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  • A reader responds to my article "Why I Quit Christianity."

    I received this message to my article Why I Quit Christianity. It is a good post so I am answering it here in a new article:

    Quote Originally Posted by David
    Dear Richard,

    I don’t know why but I keep stumbling onto your site even though I am not looking for anything on it. But perhaps I can tell you my answers to your questions. I believe God has shown me certain truths:

    (1) The scriptures are simply human writings, which reveal what their authors believed. They contain errors, but also contain a clear testimony of God and his ways and laws.

    (2) The creation bears witness to the laws he set over them, thus declaring his glory and the works of his hands. For the lawmaker is God.

    (3) God wrote his laws in our hearts, thus testifying the same laws as he wrote on the tablets of stone that he gave to Moses, which are the ten commandments.

    (4) The laws of God are for our good, and only become a standard for his judgement to those who are wicked and despise them. But the righteous love his laws and keep them.

    (5) God gives every one such a choice, to either accept or reject his goodness, and he will give to them as they choose. God guides the righteous, but the wicked will receive their own evil.

    (6) Each one is fully responsible for his sin, but God will forgive all who do not want to sin, and God will enable those who truly want to live righteously to live righteously.

    (7) Man is dust and will return to dust and remain as dust until God raises all the dead, and then the righteous will enter into life but the wicked will enter into shame.

    If you would like to discuss anything with me, just email me and I would be glad to. =)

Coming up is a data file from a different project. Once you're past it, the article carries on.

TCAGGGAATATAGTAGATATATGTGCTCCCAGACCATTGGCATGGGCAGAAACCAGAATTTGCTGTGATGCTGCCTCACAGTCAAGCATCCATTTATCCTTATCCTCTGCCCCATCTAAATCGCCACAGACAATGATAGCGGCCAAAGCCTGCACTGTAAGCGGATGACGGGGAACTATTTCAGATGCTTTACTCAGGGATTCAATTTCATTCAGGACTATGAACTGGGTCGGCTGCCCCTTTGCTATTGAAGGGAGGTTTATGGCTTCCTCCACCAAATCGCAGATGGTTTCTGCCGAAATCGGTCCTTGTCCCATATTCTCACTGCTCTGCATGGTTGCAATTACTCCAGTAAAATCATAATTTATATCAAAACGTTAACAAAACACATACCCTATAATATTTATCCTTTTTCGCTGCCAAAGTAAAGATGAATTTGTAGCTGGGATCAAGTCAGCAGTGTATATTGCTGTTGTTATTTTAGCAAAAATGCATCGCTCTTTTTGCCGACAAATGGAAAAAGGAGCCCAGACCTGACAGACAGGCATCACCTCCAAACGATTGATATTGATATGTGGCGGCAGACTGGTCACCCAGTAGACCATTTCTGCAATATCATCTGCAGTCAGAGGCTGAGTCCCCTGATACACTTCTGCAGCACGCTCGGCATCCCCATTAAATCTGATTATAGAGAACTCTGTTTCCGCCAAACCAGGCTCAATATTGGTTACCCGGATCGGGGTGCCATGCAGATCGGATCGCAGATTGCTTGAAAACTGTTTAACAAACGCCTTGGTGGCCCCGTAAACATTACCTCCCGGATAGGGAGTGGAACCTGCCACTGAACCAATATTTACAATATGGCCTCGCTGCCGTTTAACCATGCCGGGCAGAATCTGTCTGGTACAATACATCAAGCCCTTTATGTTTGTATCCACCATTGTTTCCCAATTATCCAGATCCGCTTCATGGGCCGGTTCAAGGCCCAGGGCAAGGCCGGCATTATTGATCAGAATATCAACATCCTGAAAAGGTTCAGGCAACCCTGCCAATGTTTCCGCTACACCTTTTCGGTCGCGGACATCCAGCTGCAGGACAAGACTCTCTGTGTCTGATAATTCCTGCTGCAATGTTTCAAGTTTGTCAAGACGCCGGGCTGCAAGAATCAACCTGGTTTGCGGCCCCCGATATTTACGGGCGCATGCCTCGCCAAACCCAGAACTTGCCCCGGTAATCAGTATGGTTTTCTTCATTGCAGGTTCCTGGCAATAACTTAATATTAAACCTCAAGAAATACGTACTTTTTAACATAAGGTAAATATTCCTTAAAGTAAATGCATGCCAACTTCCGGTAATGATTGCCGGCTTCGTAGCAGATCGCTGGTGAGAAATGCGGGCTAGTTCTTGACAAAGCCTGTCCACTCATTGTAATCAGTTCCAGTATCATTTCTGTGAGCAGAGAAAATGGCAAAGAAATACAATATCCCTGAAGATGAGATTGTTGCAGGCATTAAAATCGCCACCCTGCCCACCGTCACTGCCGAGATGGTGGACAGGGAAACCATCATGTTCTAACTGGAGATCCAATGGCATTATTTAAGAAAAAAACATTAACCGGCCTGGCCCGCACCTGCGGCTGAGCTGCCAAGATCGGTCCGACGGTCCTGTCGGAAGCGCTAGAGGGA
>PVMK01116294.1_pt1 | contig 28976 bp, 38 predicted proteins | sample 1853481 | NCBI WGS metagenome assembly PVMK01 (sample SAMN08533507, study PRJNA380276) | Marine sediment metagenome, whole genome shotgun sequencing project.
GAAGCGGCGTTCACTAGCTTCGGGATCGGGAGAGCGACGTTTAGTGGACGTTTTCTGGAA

Peace to you,

    David
    Hi David,

    Thanks for your very thoughtful reply.

    (1) That is a very interesting approach to the Bible. It is good that you are able to see and admit that the Bible contains errors. It is very similar to the approach I held when I was a Christian. I always knew that it contained errors but this didn't bother me because the evidence of the Bible Wheel convinced me that the Bible as a whole was designed by God. Therefore, I could hold the Bible with a "light grip" knowing that none of the incidental problems could trump the overall evidence for design. And as far as I know, the evidence remains valid. It is only my interpretation that has changed. I no longer believe that the evidence for design proves that "God did it" because I can't believe in the God described in its pages. So the whole thing is just a mystery to me now. But that's OK - there are many mysteries in life. There would be mysteries if I believed the Bible. So no matter what path I choose, there will be mysteries. So I choose what seems to be the best path, the path the is most likely to be true. Traditional Christianity doesn't fit that bill.